Game Designers: Marielle Burt, Alyssa Li, Lucy Lu, Ada Zhou
Get Schooled! is a competitive card-drafting game designed for four to five players aged 10 and above, with a playtime of approximately 60 minutes. In this game, you are tasked with running a high school that adheres to a particular educational philosophy. You have three years to improve your school before sixth-graders in your district choose which high school to attend. To enhance the quality of your school, you must make choices such as hiring teachers, training them to teach unique courses, and running special projects while also trying to meet national mandates. The quality of your school will be determined by the total number of cards you play, the number of courses taught with your educational philosophy, and the number of students who choose to attend your school.
Get Schooled! has undergone several changes since its first design iteration earlier this quarter. Our goals were to finalize the game’s aesthetics and packaging, clarify learning goals and support reflection, and simplify rules while expanding storytelling. We identified these areas for improvement based on feedback from playtesters at the end of P3 and our own experience replaying the game. Below, we outline the core changes we made in each of these categories, as well as the final tweaks we plan to make based on our last playtest.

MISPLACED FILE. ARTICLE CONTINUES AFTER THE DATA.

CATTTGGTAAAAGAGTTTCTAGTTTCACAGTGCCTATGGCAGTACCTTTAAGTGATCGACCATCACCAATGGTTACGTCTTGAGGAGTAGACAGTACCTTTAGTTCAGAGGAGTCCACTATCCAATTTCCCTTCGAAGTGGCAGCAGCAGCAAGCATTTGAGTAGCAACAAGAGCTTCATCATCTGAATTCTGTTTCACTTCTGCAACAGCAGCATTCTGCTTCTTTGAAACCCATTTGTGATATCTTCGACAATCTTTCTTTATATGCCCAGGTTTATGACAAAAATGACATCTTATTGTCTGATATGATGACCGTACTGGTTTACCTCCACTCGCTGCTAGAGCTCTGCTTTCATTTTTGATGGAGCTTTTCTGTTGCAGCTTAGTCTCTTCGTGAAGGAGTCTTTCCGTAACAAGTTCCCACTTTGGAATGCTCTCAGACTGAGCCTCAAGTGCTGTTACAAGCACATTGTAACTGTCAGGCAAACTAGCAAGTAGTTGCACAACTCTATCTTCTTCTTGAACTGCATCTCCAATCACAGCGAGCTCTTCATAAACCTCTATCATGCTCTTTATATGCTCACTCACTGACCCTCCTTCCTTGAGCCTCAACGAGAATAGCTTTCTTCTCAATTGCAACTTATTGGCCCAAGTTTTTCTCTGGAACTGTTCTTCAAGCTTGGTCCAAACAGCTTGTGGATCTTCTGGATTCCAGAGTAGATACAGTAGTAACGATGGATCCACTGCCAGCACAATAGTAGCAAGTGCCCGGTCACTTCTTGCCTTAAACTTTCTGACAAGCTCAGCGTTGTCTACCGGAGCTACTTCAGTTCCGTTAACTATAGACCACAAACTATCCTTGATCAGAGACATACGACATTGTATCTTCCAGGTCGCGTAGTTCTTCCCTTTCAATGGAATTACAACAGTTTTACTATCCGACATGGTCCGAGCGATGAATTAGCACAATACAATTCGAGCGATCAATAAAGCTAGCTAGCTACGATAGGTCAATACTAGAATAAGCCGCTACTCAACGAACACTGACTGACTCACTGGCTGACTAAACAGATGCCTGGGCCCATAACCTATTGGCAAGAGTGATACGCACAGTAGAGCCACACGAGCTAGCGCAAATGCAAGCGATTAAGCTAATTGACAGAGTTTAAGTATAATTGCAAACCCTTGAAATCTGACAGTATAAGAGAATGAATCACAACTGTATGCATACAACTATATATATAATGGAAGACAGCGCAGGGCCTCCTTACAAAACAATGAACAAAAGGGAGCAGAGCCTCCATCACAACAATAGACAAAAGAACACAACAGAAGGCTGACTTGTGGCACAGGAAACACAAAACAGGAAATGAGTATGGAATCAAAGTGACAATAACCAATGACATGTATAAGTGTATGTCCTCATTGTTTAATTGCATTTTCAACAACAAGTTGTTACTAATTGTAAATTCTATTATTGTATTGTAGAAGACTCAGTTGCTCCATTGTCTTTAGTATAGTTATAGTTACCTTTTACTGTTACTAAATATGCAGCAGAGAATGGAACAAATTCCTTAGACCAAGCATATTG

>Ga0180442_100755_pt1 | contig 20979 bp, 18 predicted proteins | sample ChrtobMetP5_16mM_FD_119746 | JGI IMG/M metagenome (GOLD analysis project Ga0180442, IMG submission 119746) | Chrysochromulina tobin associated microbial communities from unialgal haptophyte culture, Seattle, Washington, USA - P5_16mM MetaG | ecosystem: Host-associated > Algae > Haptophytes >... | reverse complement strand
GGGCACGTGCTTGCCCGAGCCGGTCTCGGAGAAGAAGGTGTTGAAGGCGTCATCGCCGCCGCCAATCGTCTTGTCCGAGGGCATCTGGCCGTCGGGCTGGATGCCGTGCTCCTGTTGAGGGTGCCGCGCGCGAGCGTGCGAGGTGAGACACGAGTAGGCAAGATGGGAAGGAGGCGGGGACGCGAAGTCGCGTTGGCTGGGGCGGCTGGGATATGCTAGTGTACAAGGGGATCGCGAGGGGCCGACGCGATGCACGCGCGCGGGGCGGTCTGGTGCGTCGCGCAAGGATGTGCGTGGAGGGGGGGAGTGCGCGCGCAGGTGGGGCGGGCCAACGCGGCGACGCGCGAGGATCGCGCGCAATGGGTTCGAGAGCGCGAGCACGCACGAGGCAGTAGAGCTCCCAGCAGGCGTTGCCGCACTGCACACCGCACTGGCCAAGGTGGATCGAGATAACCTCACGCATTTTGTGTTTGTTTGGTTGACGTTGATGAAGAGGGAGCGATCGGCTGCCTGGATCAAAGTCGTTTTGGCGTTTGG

Finalize Aesthetics and Packaging
As narrative is one of the core types of fun in Get Schooled, we focused on creating an aesthetic and packaging that contribute to a playful, school-based narrative. We created drawings of all the teachers to help players imagine them as real people. These drawings are whimsical and childlike, reflecting our focus on student experience. We also decided to package the game in a tiny backpack and add a colorful label on the front with the game title. The novelty of this choice was a huge hit with our playtesters, who were “obsessed with” and “delighted by” the experience of opening the backpack. To accommodate this packaging, we resized our playing boards so they would fit inside the small bag.
Adjust Learning Goals and Support Reflection
Our previous version of the game was too complicated, so we simplified it by grounding our design changes in the core learning goals that are most important to us. We identified three types of learning goals: empathy, conceptual, and philosophical.
- Empathy: players connect to student needs and understand the value of designing schools with these in mind.
- Conceptual: players will be able to articulate the challenges of balancing different needs when designing schools.
- Philosophical: players understand different philosophies of education more deeply and how they impact school design.
Among these goals, connecting to student needs is our core focus. Thus, we altered our mechanics with this in mind. We also added reflection questions in the rule book to encourage players to discuss the connections between the game experience and the real-world challenge of designing schools.
Simplifying Rules and Expanding Storytelling
To focus players’ attention on student needs, we simplified the rules regarding the educational philosophy component of the game. We removed the specialty courses based on each philosopher (previously called Philosopher Courses) and cut the philosophy categories on each training card.